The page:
It’s not just the attack though. Guardiola bought well in defence too. Kyle Walker is a good asset bombing forward (as Mendy was until he got injured) but the key signing was the Brazilian goalkeeper, Ederson. He has been outstanding, and brave, when called upon. And that gives the whole defence confidence, even though Vincent Kompany has missed most of the season, and may be reaching the point when his time is up.

So, City are 15 points clear at this stage, have scored 64 goals in 22 games and have a goal difference of 51. They have not yet lost a game, and until they drew 0-0 with Palace, had won 18 games in a row. Remarkable statistics – so are they invincible? Can any team hope to catch them? I’d say the answers to both those questions is no. Someone will beat them – Palace almost did. But, unless injuries ravage the team, I can’t see any of their rivals wiping out that 15 point gap. And I daresay Pep will strengthen the squad further this month, starting with a new centre back – money is no object.

Second, in both my predictions and the current table, are City’s grumpy neighbours, Man Utd. Manager Jose Mourinho seems especially tetchy. He knows his mega-spending, and his management, have not been good enough to keep pace with the blue side of Manchester. His tactics look very out-of-date. The Guardian had an interesting article recently, suggesting that Mourinho’s notorious “third season syndrome”, when he falls out with the players and the club after initial success, has come a season early. His first season was satisfactory for starters, winning the League Cup and Europa Cup, the latter of which gave United a place in the Champions League, which they couldn’t command with their league position. But this was meant to be the season when it all fell into place. It hasn’t. They have been unlucky that Pogba has been out for long periods with injury – he has looked very good when fit, a real all-round midfield powerhouse. Lukaku has looked strong at times up front, but clueless at others. He needs more support up front. Overall, there still seems to be a lack of creativity and, at times, ambition in the team. Classic Mourinho traits when under pressure. May it stay that way.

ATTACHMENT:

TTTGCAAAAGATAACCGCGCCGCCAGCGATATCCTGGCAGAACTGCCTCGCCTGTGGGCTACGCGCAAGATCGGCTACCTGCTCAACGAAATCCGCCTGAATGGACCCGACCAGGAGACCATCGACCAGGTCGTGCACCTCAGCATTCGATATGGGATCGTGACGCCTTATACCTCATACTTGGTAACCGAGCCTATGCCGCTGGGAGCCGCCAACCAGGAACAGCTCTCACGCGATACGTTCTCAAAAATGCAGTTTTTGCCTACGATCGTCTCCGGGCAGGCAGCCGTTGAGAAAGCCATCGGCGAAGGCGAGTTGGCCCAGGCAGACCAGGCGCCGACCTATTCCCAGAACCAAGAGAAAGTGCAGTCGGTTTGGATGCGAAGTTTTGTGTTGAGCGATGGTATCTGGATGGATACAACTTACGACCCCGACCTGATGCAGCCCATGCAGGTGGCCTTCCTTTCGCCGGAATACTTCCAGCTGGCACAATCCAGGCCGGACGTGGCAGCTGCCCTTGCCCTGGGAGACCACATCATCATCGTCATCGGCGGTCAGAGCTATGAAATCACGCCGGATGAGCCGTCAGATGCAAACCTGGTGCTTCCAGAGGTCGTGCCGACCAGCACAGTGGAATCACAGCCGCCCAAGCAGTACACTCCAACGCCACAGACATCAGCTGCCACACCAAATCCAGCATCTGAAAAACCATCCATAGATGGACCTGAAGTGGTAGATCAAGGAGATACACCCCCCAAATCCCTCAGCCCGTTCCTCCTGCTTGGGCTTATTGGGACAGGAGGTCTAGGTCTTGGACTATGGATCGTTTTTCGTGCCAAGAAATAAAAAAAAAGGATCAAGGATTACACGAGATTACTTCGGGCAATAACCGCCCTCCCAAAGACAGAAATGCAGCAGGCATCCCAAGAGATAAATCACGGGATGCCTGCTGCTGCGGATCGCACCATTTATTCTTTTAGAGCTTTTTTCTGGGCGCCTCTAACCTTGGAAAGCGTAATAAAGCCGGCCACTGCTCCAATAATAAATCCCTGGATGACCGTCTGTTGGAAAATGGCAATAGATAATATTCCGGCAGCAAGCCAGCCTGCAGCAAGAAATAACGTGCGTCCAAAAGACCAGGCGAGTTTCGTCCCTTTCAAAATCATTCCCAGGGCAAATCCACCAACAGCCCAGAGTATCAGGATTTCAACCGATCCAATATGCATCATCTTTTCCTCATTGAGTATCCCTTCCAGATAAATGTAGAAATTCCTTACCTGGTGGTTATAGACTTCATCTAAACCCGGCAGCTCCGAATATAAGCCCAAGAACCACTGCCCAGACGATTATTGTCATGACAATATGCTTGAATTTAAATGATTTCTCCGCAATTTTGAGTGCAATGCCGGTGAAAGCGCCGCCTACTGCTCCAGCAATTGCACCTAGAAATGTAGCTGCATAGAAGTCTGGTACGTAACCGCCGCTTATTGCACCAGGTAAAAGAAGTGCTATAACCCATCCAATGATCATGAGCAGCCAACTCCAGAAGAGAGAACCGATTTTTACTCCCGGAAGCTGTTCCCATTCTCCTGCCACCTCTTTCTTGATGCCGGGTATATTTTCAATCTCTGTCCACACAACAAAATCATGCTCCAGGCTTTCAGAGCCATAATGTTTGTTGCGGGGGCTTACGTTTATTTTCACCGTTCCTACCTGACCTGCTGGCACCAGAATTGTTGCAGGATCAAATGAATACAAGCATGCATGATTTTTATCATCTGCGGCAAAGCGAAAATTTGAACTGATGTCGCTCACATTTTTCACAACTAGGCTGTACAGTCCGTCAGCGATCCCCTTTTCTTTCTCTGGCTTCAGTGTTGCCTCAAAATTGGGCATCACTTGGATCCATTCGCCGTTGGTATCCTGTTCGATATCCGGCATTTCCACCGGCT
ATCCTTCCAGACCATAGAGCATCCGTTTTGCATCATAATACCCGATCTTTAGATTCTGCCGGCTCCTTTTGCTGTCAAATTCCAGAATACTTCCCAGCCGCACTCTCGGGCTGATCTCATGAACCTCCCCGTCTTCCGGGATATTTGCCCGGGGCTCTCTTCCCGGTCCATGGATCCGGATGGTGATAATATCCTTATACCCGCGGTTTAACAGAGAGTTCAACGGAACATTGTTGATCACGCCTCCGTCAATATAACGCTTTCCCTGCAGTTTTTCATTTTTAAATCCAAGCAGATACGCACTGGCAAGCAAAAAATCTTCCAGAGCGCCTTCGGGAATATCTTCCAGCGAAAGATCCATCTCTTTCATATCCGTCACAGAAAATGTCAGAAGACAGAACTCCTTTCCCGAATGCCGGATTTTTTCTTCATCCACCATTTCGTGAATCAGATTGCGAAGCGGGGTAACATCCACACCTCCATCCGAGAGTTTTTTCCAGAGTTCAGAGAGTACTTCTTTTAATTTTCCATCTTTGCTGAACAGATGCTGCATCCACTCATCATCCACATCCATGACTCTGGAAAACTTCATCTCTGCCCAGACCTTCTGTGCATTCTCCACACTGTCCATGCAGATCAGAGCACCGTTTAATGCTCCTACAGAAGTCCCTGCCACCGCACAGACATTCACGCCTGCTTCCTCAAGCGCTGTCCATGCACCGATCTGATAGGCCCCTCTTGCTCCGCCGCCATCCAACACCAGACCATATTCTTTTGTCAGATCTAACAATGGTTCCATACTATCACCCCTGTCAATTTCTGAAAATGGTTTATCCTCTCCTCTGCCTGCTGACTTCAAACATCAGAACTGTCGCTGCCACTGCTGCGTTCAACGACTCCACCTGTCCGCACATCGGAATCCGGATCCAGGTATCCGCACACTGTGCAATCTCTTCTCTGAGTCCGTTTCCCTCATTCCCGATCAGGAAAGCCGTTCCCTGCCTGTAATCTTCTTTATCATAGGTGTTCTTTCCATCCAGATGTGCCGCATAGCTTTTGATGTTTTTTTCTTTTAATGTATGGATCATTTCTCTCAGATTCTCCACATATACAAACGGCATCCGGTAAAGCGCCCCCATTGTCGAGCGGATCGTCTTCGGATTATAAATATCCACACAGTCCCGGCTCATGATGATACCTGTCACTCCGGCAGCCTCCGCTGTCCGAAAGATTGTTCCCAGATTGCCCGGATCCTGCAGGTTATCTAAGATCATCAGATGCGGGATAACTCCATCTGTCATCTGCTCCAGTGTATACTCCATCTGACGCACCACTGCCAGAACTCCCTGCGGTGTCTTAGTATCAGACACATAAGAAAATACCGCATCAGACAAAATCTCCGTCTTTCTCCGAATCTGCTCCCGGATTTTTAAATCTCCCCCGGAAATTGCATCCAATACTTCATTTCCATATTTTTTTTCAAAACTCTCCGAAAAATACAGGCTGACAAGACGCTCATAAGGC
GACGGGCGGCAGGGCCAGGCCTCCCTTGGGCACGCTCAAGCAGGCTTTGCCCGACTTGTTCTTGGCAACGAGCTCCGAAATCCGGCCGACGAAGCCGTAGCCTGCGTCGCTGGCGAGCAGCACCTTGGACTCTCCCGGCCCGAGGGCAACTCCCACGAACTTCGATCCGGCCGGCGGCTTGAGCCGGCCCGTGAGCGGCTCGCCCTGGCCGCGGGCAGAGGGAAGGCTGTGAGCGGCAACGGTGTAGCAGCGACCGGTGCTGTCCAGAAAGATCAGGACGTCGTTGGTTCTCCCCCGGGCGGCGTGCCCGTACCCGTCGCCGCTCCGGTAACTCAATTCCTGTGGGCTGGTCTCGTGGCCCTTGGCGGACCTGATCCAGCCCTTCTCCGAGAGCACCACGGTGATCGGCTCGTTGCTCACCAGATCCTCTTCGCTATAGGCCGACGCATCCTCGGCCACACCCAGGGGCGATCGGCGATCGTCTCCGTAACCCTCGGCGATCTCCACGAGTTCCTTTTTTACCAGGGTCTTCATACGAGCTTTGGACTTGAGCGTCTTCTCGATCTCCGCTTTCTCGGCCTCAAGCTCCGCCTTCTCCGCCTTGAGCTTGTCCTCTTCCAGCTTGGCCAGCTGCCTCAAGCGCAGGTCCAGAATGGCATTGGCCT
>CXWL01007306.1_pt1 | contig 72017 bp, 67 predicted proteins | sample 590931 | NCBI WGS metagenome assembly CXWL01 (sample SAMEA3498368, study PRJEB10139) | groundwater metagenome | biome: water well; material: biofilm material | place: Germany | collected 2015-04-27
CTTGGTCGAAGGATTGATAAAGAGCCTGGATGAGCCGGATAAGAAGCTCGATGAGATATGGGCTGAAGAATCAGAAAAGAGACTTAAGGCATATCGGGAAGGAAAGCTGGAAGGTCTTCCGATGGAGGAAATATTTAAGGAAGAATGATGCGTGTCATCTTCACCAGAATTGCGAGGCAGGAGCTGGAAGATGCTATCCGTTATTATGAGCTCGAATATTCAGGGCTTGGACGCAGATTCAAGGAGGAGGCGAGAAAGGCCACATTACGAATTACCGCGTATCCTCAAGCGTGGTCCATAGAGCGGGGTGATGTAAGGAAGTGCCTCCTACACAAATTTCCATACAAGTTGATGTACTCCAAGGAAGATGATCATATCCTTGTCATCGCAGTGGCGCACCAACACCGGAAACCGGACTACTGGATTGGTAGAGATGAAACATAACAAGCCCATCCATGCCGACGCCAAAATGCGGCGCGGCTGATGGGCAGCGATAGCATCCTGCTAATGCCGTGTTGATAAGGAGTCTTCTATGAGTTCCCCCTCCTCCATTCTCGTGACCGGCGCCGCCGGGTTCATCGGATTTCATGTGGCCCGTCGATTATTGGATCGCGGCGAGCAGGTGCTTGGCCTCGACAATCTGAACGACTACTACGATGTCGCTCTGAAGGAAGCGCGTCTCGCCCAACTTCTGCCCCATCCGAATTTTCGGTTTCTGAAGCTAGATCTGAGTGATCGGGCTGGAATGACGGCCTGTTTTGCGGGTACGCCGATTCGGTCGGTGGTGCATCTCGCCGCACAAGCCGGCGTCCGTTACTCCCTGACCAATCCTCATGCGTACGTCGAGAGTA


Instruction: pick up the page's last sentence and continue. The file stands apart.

The rest of the top six is in line with my predictions (no great insight from me there!) although only Spurs are in the place I expected – 5th. Arsenal have underachieved for all the usual reasons: great going forwards at times but with a tendency to over-elaboration; and comical in defence, especially early on in games. The 3-1 home defeat to Man Utd summed up the season. An amazing game, which they should have won about 7-1. De Gea played a blinder in goal for United, and Arsenal dropped some dreadful clangers in defence. Will it ever change? Not under Wenger, I suspect. Will they finish better than the current 6th? They can, but I don’t say that with any conviction. One silver lining in the cloud is the return to fitness and form of Jack Wilshere. He has been outstanding in recent games, bossing midfield in a way we haven’t seen for 2-3 years.  Could be good for England’s World Cup prospects, too, if he can stay in one piece. Good on ya, Jack!